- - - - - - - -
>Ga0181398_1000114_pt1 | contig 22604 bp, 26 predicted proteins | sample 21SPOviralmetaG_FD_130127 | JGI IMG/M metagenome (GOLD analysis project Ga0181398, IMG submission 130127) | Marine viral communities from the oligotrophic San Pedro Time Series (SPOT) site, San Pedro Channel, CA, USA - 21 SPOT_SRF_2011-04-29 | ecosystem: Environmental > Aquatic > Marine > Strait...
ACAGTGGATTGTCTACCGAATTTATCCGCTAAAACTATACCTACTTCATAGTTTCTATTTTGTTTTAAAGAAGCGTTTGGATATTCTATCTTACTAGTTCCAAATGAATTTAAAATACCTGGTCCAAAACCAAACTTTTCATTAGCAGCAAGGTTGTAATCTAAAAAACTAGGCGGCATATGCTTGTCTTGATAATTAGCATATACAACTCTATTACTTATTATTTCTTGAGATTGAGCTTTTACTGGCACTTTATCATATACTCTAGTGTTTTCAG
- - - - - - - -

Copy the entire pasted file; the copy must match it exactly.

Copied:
>Ga0181398_1000114_pt1 | contig 22604 bp, 26 predicted proteins | sample 21SPOviralmetaG_FD_130127 | JGI IMG/M metagenome (GOLD analysis project Ga0181398, IMG submission 130127) | Marine viral communities from the oligotrophic San Pedro Time Series (SPOT) site, San Pedro Channel, CA, USA - 21 SPOT_SRF_2011-04-29 | ecosystem: Environmental > Aquatic > Marine > Strait...
ACAGTGGATTGTCTACCGAATTTATCCGCTAAAACTATACCTACTTCATAGTTTCTATTTTGTTTTAAAGAAGCGTTTGGATATTCTATCTTACTAGTTCCAAATGAATTTAAAATACCTGGTCCAAAACCAAACTTTTCATTAGCAGCAAGGTTGTAATCTAAAAAACTAGGCGGCATATGCTTGTCTTGATAATTAGCATATACAACTCTATTACTTATTATTTCTTGAGATTGAGCTTTTACTGGCACTTTATCATATACTCTAGTGTTTTCAG